US 5009363 A
A tray formed from a unitary paperboard blank. The tray has at least one pair of parallel troughs whose ends are closed by end forming flaps carried by the trough bottoms. A longitudinal arch in the general form of an inverted V in transverse cross section separates the troughs and forms one side of each. The uppermost portions of the ends of the arch extend through the ends of the tray. In one embodiment, the top of the arch is sharp in transverse cross section, while in a second embodiment, the top of the arch is truncated. In the third embodiment, the tray has three parallel troughs.
1. A unitary paperboard blank for making a tray having at least a pair of parallel troughs, the blank including a series of elongated, parallel panels each having parallel, elongated edges and joined by fold lines in series to each other along their elongated respective edges, each panel of at least one adjacent pair of said panels being trapezoidal and having shorter edges, termed free edges, not foldably connected to any of said panels, said pair of trapezoidal panels adapted to form an arch partition between an adjacent pair of parallel troughs, said parallel panels including a pair of generally rectangular, trough bottom forming panels each joined to one of said elongated respective edges of a respective said trapezoidal panel, said trough bottom forming panels having an angled tray end forming flap attached along a fold axis to each shorter edge of the former, one leg of each end wall forming flap being oppositely spaced from one of said free edges of a respective said trapezoidal panel, the free edge of each trapezoidal panel slanting away from the fold axis which joins a trough bottom forming panel to the latter's angled flap, the length of the fold line joining said trapezoidal panels being longer than the length of the fold lines oining any of said trapezoidal panels to its next adjacent said trough bottom forming panel.
2. The blank of claim 1 including two serially outermost, generally rectangular trough side forming panels, each adjacent to and foldably joined to a respective trough bottom forming panel longer edge, each outermost panel having a glue tab foldably joined to each of its shorter ends.
3. The blank of claim 2 wherein each said outermost panel is trapezoidal and wherein the fold joining its glue tab to its respective outermost panel slants at the same angle as the said slant of the free edges of said first recited trapezoidal panel, but in an opposite sense with respect to said fold axis joining one of said trough bottom forming panels to a respective said end wall forming flap.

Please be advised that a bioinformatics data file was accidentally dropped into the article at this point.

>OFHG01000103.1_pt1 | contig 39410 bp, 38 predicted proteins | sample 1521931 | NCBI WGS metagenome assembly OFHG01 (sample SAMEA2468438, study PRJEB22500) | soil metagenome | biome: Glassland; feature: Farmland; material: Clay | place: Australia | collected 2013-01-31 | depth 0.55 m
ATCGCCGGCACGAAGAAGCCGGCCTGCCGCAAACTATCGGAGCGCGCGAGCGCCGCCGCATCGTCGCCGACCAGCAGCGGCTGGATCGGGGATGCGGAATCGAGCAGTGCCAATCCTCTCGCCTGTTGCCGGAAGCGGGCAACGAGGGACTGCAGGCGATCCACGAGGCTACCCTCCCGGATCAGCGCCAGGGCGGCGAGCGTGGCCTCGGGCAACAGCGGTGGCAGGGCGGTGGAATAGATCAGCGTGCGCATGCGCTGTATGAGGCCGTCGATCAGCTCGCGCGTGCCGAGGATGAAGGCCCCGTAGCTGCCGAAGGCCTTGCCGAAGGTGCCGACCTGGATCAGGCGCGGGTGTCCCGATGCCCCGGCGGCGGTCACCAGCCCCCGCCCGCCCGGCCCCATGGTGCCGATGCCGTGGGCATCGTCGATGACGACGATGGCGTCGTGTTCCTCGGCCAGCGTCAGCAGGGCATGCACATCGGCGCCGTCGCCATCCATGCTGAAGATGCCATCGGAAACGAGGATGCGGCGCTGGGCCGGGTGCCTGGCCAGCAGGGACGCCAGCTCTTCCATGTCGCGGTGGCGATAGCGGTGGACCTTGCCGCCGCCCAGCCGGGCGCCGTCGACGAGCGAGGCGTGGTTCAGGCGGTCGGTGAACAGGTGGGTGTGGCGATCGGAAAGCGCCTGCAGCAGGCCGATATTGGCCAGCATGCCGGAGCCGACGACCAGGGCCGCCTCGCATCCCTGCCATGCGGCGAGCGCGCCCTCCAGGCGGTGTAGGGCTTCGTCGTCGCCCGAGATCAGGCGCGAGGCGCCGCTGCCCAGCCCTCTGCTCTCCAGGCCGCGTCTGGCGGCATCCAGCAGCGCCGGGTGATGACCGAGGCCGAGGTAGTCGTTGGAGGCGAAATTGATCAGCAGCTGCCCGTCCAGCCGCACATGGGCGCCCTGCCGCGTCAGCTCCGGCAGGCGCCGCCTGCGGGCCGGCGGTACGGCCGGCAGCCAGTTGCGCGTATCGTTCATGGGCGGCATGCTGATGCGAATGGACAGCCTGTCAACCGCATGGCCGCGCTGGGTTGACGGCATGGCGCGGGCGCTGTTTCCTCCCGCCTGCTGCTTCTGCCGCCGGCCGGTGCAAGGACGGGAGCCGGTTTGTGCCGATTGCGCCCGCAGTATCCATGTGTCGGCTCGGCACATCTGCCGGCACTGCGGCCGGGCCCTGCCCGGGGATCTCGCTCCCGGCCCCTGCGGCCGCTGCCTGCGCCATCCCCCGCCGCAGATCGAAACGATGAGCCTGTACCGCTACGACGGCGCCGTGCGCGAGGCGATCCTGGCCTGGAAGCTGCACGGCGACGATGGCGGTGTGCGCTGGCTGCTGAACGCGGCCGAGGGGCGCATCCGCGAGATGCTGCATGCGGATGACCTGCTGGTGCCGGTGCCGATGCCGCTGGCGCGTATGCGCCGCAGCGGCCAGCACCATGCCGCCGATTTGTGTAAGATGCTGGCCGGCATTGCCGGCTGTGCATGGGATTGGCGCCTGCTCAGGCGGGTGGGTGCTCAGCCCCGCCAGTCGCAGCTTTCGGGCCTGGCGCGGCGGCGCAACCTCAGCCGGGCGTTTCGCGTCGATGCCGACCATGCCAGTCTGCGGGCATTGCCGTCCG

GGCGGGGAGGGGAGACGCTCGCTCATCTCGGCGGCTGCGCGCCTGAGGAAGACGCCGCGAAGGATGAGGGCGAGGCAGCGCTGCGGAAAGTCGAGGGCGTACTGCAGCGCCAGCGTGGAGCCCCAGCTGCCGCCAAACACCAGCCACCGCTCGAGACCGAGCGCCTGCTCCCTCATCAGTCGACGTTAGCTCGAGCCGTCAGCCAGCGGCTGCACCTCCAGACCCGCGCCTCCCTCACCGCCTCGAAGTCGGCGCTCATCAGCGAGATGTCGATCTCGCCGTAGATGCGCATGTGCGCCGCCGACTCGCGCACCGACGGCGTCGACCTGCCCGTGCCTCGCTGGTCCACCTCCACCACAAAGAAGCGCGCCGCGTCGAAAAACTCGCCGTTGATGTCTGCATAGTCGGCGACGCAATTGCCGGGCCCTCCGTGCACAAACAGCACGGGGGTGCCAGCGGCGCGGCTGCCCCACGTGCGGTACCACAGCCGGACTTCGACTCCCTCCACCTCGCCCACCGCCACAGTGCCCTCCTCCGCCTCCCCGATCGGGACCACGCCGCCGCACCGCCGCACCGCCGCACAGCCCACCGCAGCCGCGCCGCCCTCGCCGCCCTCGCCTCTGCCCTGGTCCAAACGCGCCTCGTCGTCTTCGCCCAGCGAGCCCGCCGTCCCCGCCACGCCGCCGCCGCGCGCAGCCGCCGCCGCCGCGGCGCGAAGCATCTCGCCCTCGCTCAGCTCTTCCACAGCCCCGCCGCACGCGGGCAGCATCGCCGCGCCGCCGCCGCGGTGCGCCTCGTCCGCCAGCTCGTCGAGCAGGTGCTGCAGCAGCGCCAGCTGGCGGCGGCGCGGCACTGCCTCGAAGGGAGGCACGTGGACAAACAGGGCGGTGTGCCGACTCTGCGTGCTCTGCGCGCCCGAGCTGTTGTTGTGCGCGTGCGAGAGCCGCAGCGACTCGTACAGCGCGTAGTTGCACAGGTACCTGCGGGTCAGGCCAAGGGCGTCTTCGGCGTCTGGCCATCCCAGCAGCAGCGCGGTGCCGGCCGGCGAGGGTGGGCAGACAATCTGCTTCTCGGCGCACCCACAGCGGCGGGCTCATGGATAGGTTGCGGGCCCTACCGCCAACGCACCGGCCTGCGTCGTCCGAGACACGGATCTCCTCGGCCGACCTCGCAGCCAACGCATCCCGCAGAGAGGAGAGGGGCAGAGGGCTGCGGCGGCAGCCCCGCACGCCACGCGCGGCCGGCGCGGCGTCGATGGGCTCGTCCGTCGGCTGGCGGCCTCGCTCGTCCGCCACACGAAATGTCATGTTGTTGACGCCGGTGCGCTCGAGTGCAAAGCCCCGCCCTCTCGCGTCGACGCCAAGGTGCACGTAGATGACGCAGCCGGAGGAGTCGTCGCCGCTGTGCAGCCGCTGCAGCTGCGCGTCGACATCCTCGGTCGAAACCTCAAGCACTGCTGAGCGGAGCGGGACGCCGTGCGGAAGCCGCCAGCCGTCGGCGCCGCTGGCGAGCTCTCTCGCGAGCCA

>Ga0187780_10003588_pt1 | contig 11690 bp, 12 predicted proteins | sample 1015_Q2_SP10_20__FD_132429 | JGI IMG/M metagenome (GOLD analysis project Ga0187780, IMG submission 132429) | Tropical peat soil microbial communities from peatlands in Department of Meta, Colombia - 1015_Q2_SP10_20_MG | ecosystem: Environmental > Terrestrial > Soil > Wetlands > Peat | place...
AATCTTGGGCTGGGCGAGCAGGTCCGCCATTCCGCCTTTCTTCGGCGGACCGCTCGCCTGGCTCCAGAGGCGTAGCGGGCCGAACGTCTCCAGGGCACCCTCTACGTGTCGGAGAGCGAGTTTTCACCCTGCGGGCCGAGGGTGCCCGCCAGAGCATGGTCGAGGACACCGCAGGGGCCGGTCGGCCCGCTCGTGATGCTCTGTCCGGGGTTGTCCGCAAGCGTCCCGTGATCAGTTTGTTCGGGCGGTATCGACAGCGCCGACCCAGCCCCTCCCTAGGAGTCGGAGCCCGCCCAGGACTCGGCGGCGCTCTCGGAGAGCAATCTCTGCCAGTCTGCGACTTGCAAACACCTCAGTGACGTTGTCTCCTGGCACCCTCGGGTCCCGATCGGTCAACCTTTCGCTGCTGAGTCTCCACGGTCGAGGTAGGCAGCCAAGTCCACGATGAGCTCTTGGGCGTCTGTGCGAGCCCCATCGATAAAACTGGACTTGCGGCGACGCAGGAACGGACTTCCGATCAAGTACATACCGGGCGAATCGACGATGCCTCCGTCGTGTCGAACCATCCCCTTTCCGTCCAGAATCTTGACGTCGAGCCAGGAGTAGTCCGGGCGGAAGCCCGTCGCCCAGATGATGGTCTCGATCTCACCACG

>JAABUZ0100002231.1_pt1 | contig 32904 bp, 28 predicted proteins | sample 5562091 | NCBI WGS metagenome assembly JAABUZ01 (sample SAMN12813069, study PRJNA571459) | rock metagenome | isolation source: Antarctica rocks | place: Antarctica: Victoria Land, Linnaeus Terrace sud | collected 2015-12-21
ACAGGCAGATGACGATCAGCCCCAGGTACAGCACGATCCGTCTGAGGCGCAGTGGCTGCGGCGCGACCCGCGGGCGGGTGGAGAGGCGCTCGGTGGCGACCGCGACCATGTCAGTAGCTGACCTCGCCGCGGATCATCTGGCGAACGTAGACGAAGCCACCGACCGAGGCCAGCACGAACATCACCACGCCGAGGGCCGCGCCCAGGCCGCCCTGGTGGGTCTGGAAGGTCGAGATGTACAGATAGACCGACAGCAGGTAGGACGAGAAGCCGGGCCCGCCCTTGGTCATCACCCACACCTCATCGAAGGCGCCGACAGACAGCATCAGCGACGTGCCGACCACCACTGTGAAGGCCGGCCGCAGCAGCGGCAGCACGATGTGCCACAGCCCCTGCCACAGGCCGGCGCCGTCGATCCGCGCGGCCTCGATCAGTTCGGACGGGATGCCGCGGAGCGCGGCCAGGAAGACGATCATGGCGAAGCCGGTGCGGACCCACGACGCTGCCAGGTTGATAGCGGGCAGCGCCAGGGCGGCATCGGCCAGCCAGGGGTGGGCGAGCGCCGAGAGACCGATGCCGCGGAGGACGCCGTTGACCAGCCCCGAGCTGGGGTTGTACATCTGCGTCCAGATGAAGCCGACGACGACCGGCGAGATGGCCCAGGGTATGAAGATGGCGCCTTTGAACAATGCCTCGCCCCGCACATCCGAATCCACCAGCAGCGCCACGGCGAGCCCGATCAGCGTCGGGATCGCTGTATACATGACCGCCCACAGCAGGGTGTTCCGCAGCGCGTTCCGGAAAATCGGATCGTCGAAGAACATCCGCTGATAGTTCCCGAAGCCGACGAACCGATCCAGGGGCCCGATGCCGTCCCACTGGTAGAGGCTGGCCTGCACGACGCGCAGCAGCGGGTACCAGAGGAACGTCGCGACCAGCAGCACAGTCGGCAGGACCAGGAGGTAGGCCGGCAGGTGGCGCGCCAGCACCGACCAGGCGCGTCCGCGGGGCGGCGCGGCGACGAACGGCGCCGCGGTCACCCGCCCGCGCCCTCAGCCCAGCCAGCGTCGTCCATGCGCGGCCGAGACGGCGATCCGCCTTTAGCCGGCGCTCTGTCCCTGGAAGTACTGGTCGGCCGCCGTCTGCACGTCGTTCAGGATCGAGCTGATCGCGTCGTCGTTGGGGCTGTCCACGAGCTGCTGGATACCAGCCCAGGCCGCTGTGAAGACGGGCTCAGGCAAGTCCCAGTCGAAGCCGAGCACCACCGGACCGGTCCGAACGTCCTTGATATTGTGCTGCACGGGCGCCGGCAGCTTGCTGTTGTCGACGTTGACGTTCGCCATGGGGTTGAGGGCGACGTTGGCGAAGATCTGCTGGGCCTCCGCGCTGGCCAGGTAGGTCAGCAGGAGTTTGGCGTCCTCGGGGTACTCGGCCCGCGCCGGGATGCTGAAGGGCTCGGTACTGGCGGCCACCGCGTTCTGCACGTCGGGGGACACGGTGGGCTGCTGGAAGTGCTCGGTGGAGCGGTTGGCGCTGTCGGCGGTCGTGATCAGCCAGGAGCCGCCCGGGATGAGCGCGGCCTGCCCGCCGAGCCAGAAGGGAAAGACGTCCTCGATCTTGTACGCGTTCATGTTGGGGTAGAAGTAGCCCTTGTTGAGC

4. The blank at claim 1 including a relatively narrow, substantially rectangular bridge panel having its longer edges foldably connected to and positioned between the longer sides of said trapezoidal shaped panels.
5. The blank of claim 1 including a second pair of adjacent trapezoidal panels, at least one additional, generally rectangular bottom forming panel foldably connected to and positioned between said first and second pairs of trapezoidal panels, each shorter end of said additional generally rectangular bottom forming panel foldably connected to the vertical base of a T shaped end wall forming flap, a side edge of each top leg of the T shaped extending at least to a projection of a respective fold line joining a respective pair of said trapezoidal panels.
6. The blank of claim 5 including two serially outermost, generally rectangular elongated trough side forming panels, each adjacent to and foldably joined to a respective trough bottom forming panel longer edge, each outermost panel having a glue tab foldably joined to each of its shorter ends.
7. A tray having at least two troughs and formed from a unitary paperboard blank, the tray including a plurality of elongated, parallel panels each having parallel, elongated edges and joined by fold lines to each other along their respective elongated edges, each trough having a bottom panel and two generally upwardly extending generally rectangular side panels, any adjacent pair of said troughs separated and partially defined by an elongated inverted V arch having an apex formed by adjacent pairs of said side panels, each bottom panel having an angled flap at each end which is folded at about a right angle to thereby form opposite end walls of said tray, the apex of said inverted V arch extending through the opposite end walls of the tray, at least at least one of (a) said arch sides, and (b) said apex of said arch, contacting said opposite end walls.
8. The tray of claim 7 wherein said end wall forming flaps partially overlap each other above said arch.
9. The tray of claim 7 including a relatively narrow, substantially rectangular bridge panel foldably connected along its longer sides to and between the longer sides of said inverted V arch panels, whereby the inverted, generally V shaped arch is truncated at its apex, aligned edges of said end forming flaps contacting said bridge panel.